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Schizophrenia not a single disease but multiple genetically distinct disorders

About 80 percent of the risk for schizophrenia is known to be inherited, but scientists have struggled to identify specific genes for the condition. Now, in a novel approach analyzing genetic influences on more than 4,000 people with schizophrenia, the research team has identified distinct gene clusters that contribute to eight different classes of schizophrenia.

“Genes don’t operate by themselves,” said C. Robert Cloninger, MD, PhD, one of the study’s senior investigators. “They function in concert much like an orchestra, and to understand how they’re working, you have to know not just who the members of the orchestra are but how they interact.” 

Cloninger, the Wallace Renard Professor of Psychiatry and Genetics, and his colleagues matched precise DNA variations in people with and without schizophrenia to symptoms in individual patients. In all, the researchers analyzed nearly 700,000 sites within the genome where a single unit of DNA is changed, often referred to as a single nucleotide polymorphism (SNP). They looked at SNPs in 4,200 people with schizophrenia and 3,800 healthy controls, learning how individual genetic variations interacted with each other to produce the illness. 

In some patients with hallucinations or delusions, for example, the researchers matched distinct genetic features to patients’ symptoms, demonstrating that specific genetic variations interacted to create a 95 percent certainty of schizophrenia. In another group, they found that disorganized speech and behavior were specifically associated with a set of DNA variations that carried a 100 percent risk of schizophrenia.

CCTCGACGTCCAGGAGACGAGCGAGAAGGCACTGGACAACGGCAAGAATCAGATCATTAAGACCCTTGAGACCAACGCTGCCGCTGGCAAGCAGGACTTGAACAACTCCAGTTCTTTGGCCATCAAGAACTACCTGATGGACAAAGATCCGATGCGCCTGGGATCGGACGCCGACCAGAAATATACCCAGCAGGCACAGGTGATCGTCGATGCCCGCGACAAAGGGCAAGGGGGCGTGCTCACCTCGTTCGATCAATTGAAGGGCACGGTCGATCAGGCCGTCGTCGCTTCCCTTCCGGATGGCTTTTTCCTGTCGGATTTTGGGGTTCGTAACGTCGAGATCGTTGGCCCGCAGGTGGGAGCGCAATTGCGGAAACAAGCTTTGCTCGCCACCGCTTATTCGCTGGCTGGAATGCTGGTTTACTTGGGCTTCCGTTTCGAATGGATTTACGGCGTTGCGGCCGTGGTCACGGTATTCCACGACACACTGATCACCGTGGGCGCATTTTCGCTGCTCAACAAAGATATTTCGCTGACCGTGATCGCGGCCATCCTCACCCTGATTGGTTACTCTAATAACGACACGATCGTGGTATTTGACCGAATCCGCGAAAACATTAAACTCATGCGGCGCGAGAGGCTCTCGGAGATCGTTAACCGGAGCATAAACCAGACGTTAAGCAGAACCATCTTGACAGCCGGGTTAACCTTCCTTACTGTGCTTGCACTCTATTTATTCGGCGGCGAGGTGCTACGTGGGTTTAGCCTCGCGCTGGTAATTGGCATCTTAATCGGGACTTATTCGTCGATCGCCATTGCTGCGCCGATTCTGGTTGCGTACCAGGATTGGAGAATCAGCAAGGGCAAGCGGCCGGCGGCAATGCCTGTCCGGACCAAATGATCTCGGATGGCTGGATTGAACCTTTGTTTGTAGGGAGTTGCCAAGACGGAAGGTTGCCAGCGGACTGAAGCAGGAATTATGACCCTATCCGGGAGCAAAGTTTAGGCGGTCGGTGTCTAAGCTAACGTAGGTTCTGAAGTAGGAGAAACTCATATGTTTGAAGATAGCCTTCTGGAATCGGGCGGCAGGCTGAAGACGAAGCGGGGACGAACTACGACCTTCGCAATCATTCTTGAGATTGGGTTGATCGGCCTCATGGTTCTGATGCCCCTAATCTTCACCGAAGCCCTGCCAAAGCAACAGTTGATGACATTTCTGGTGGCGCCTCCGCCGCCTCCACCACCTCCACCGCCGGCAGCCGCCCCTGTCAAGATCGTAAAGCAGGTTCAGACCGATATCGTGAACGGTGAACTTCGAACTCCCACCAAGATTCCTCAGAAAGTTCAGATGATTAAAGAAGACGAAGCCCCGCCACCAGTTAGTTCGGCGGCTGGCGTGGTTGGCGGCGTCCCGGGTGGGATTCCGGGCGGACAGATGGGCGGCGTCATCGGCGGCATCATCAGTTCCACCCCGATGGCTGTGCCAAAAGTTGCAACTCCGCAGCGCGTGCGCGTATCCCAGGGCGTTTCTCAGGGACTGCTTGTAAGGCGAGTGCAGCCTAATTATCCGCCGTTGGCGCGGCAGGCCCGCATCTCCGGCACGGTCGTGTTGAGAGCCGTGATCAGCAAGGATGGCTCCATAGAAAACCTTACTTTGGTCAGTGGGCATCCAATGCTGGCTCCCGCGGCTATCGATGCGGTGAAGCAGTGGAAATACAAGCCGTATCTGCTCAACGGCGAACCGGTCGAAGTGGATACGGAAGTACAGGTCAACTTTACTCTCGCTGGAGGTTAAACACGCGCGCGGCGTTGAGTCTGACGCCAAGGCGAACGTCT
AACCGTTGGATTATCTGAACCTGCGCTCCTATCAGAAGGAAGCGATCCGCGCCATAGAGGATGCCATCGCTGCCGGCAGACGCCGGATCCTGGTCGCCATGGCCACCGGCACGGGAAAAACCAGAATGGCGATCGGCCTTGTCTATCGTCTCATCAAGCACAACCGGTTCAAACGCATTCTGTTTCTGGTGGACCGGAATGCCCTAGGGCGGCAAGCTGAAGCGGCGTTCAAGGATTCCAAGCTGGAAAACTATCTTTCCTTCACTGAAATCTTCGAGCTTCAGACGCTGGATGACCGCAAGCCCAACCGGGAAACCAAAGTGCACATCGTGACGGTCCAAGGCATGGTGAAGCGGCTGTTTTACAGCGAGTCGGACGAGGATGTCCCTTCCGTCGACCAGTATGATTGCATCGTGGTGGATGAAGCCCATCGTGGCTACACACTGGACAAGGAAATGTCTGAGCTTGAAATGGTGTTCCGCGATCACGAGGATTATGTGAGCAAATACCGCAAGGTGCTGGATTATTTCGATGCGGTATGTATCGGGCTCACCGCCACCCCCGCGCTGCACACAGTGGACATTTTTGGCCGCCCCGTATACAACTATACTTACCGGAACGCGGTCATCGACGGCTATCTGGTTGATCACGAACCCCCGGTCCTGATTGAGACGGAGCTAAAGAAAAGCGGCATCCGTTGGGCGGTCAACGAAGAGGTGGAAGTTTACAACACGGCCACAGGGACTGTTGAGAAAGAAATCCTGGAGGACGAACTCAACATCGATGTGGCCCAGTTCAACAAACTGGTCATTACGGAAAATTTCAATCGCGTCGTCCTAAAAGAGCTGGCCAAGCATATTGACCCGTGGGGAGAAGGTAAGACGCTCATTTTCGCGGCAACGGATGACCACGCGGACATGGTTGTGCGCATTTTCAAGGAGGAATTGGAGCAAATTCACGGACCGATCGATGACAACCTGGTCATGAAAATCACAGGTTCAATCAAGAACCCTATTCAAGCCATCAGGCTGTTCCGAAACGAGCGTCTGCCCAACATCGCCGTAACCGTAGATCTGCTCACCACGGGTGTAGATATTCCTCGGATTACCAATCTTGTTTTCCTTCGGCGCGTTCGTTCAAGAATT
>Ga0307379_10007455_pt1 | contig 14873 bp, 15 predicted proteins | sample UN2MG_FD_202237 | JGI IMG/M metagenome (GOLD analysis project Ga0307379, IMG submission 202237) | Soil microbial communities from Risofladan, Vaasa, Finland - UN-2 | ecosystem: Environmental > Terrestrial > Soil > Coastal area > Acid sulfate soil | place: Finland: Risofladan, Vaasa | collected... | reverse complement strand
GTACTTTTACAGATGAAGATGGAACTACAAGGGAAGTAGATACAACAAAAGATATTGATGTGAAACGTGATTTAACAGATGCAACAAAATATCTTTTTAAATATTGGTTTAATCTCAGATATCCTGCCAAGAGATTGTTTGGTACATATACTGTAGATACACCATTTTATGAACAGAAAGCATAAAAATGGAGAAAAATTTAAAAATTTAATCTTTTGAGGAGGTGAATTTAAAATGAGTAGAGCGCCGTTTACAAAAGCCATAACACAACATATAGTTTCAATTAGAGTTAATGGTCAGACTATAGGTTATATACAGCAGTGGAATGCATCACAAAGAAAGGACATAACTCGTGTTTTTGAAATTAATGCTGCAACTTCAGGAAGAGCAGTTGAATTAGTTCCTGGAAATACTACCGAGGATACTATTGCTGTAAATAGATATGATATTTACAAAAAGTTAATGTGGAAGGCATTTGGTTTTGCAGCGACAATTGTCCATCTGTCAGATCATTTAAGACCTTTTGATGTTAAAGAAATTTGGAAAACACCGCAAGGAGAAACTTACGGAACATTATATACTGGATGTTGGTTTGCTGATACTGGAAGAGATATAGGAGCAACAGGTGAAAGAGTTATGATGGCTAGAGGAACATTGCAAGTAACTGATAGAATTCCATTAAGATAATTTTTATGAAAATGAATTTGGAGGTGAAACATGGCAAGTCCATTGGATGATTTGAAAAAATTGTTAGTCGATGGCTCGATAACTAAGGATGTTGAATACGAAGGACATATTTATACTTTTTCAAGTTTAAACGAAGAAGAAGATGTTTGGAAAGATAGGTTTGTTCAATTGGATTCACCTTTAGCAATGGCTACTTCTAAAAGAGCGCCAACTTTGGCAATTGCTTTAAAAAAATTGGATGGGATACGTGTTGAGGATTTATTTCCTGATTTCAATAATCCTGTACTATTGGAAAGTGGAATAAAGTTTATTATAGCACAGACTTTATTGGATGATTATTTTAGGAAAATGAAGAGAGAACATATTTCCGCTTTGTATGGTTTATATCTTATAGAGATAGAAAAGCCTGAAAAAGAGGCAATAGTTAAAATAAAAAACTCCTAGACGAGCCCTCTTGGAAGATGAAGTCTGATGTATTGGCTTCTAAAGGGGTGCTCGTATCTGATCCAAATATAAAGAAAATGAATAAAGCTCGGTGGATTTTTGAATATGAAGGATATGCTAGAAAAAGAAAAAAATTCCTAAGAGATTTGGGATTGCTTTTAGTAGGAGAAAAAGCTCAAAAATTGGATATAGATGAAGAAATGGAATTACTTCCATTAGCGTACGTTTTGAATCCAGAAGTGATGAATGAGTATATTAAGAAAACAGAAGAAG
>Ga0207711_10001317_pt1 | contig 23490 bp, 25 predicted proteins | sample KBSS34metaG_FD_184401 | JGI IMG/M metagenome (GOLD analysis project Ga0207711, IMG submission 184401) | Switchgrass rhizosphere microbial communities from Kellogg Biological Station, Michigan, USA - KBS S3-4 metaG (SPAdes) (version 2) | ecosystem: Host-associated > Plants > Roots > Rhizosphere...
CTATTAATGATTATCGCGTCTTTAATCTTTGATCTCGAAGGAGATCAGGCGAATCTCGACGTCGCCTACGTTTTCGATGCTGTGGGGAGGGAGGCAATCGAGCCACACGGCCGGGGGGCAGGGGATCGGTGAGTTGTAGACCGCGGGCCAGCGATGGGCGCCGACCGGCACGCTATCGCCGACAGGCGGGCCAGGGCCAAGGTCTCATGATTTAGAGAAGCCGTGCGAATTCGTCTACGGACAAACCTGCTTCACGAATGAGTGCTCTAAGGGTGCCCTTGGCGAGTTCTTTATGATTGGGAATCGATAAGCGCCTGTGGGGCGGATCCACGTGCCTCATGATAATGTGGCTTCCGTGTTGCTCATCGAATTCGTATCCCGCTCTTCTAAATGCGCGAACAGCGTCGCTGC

“What we’ve done here, after a decade of frustration in the field of psychiatric genetics, is identify the way genes interact with each other, how the ‘orchestra’ is either harmonious and leads to health, or disorganized in ways that lead to distinct classes of schizophrenia,” Cloninger said. 

Although individual genes have only weak and inconsistent associations with schizophrenia, groups of interacting gene clusters create an extremely high and consistent risk of illness, on the order of 70 to 100 percent. That makes it almost impossible for people with those genetic variations to avoid the condition. In all, the researchers identified 42 clusters of genetic variations that dramatically increased the risk of schizophrenia.

 “In the past, scientists had been looking for associations between individual genes and schizophrenia,” explained Dragan Svrakic, PhD, MD, a co-investigator and a professor of psychiatry at Washington University. “When one study would identify an association, no one else could replicate it. What was missing was the idea that these genes don’t act independently. They work in concert to disrupt the brain’s structure and function, and that results in the illness.”

Svrakic said it was only when the research team was able to organize the genetic variations and the patients’ symptoms into groups that they could see that particular clusters of DNA variations acted together to cause specific types of symptoms.

Then they divided patients according to the type and severity of their symptoms, such as different types of hallucinations or delusions, and other symptoms, such as lack of initiative, problems organizing thoughts or a lack of connection between emotions and thoughts. The results indicated that those symptom profiles describe eight qualitatively distinct disorders based on underlying genetic conditions. 

The investigators also replicated their findings in two additional DNA databases of people with schizophrenia, an indicator that identifying the gene variations that are working together is a valid avenue to explore for improving diagnosis and treatment.